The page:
Last month on the first April bank holiday my boyfriend Conor and I went away for the weekend and stayed at the brilliant Raptor Foundation in Cambridgeshire. What made this getaway even more exciting was that we were actually staying at the foundation and so I couldn't wait to get there!
The term 'raptor' means bird of prey and we saw plenty of these beautiful birds including Kestrels, Eagle Owls, Tawny Owls, Barn Owls and many more to keep us entertained. The aviaries they were kept in were pristine and it was amazing to see so many all together in the one place.
My Grandad bred owls for more than 25 years and since he sadly passed away in July last year birds of prey, in particular owls, hold special memories for me.
Whilst there we were lucky enough to catch a display and also photograph this moment! The European Eagle Owl (Bubo bubo) is a very large and powerful owl and found in North Africa, Europe, Asia and the Middle East. They have prominent ear-tufts, fully feathered talons and bright orange eyes. As you can tell they have a huge wing length which can range from 47.8cm for females to 44.8cm for males, making their wingspan reach up to seven feet! Their main diet is made up of mammals including voles, rats and mice, however these birds can even take down roe deer fawns.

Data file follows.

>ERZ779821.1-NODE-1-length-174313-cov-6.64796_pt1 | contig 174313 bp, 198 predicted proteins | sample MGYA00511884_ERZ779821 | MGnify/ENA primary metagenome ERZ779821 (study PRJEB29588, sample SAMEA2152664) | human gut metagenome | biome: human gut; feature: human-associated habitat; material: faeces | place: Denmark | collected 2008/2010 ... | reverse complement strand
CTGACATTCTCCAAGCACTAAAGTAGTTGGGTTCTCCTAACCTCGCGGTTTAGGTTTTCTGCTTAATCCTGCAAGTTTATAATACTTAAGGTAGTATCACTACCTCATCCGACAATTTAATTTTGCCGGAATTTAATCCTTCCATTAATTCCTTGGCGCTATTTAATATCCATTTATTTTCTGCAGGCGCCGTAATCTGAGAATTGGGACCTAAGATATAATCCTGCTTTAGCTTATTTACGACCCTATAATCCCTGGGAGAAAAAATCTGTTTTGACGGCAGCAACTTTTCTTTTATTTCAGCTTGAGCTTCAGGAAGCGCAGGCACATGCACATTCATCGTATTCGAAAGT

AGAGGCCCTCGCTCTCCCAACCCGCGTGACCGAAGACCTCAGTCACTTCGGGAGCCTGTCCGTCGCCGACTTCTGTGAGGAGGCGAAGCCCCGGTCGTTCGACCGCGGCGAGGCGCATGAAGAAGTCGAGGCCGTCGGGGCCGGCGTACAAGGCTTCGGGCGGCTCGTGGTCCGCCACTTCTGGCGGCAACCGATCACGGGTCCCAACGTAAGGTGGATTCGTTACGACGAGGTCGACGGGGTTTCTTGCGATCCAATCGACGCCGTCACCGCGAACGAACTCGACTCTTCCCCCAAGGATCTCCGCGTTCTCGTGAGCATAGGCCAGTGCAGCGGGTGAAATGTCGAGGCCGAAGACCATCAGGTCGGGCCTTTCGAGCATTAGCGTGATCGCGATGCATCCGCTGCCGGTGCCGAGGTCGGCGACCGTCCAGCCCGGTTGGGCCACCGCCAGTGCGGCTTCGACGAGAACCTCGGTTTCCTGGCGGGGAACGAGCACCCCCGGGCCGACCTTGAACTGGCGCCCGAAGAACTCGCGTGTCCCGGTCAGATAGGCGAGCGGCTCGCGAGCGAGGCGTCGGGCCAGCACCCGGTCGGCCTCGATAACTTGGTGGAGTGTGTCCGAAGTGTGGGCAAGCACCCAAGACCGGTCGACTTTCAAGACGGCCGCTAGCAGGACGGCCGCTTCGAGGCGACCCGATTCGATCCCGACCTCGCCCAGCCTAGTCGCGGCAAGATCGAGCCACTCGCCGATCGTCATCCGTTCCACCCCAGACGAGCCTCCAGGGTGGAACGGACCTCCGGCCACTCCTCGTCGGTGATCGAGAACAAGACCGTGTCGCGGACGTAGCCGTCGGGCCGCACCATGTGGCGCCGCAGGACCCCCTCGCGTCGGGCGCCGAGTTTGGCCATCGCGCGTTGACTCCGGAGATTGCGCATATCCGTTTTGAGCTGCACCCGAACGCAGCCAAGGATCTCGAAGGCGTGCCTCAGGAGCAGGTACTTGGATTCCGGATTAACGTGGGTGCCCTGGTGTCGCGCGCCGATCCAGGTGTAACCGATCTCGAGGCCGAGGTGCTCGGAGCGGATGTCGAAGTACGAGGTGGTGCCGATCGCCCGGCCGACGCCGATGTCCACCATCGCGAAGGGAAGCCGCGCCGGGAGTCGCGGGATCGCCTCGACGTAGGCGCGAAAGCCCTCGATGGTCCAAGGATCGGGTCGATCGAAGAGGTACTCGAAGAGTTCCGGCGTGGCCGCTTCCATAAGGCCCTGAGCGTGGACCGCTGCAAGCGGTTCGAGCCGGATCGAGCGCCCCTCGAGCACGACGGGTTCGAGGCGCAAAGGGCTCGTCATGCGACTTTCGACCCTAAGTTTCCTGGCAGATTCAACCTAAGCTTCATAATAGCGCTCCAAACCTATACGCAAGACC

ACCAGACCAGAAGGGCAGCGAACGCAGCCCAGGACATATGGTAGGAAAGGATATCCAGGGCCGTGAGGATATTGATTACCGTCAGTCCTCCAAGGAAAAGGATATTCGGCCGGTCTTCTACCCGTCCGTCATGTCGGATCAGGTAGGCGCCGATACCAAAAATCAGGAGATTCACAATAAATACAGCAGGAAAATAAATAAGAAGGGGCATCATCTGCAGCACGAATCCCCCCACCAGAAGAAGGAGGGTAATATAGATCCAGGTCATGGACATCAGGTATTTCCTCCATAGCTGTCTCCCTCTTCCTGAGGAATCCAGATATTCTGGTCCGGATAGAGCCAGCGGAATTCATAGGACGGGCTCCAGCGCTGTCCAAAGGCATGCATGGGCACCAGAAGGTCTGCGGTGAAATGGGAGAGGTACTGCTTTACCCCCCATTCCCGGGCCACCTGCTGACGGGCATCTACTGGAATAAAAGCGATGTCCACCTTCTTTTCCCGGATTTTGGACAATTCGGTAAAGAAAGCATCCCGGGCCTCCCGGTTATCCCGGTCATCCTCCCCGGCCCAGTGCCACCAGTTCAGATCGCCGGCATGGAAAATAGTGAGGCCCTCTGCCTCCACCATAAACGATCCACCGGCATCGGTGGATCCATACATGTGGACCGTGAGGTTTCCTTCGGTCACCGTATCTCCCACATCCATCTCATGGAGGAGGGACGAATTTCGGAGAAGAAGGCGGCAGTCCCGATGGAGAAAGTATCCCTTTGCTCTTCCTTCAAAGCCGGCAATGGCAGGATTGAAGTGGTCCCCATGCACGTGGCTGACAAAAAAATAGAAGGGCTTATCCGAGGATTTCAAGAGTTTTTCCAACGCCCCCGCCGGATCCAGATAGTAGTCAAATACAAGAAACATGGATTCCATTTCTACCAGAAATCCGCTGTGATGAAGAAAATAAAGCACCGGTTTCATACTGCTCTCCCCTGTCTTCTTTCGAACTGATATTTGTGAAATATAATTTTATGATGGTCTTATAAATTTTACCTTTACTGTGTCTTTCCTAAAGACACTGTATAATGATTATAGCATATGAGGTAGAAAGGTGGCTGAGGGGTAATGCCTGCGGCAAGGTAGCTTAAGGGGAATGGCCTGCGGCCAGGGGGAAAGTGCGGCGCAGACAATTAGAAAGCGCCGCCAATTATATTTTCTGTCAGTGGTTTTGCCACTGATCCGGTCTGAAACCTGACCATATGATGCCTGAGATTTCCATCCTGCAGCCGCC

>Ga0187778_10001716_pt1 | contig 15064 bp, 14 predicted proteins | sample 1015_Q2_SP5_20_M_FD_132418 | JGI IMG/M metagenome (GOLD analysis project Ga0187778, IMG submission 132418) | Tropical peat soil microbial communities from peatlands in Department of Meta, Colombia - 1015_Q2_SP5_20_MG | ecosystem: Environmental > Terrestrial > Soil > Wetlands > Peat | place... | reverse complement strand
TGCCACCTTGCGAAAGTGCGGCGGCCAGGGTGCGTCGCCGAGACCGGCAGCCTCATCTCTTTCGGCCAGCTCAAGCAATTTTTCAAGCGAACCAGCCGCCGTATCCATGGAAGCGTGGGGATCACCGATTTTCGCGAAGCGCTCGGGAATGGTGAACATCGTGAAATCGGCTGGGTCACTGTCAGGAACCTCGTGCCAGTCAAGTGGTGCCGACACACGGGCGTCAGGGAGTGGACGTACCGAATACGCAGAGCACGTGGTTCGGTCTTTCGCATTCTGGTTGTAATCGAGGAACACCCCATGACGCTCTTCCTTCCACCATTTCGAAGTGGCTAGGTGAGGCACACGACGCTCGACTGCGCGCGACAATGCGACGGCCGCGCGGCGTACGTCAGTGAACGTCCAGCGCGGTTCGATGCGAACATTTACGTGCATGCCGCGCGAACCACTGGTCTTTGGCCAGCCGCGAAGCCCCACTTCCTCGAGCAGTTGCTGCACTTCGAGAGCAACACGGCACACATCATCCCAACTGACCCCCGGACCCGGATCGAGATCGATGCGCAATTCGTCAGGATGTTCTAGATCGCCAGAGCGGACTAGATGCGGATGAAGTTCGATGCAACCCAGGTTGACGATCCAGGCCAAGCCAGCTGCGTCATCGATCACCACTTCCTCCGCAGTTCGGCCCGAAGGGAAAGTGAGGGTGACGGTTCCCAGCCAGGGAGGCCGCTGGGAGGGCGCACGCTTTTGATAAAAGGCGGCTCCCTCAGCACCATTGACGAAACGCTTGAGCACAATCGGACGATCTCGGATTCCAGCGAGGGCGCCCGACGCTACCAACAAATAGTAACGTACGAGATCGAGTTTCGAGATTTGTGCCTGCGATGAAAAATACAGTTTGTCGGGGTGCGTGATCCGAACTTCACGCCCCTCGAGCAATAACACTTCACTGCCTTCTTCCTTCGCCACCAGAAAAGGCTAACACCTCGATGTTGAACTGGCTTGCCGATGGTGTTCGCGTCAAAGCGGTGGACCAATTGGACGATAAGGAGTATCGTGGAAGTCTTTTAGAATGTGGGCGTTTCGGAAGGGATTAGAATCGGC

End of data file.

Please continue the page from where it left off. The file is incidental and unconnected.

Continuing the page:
Another beautiful bird of prey which many have heard of is the Barn Owl (Tyto alba). Native in this country, there are also more than 30 subspecies worldwide including Africa, Europe, America and Australia. A medium-sized owl with a heart-shaped facial disc, they often live in open countryside near towns and villages. They are also much smaller than the Eagle Owl with a wingspan of 90-98cm (nearly three feet). When hunting their flight is noiseless and they eat mainly small mammals, although some specialise in hunting bats. What's lovely about owls is that they normally pair for life.
- Female birds of prey are generally bigger and heavier than males.
- Owls can swallow their prey whole or tear pieces off, however indigestible items such as hair, feathers and bones are regurgitated into pellets.
- They have no natural predators, however they are at risk from dangers including pesticides, lack of nesting sites, traffic and food supply.
- The Raptor Foundation provides medical care for injured raptors, helps return rehabilitated birds to the wild and is a sanctuary for those that cannot be released. For more information visit www.raptorfoundation.org.uk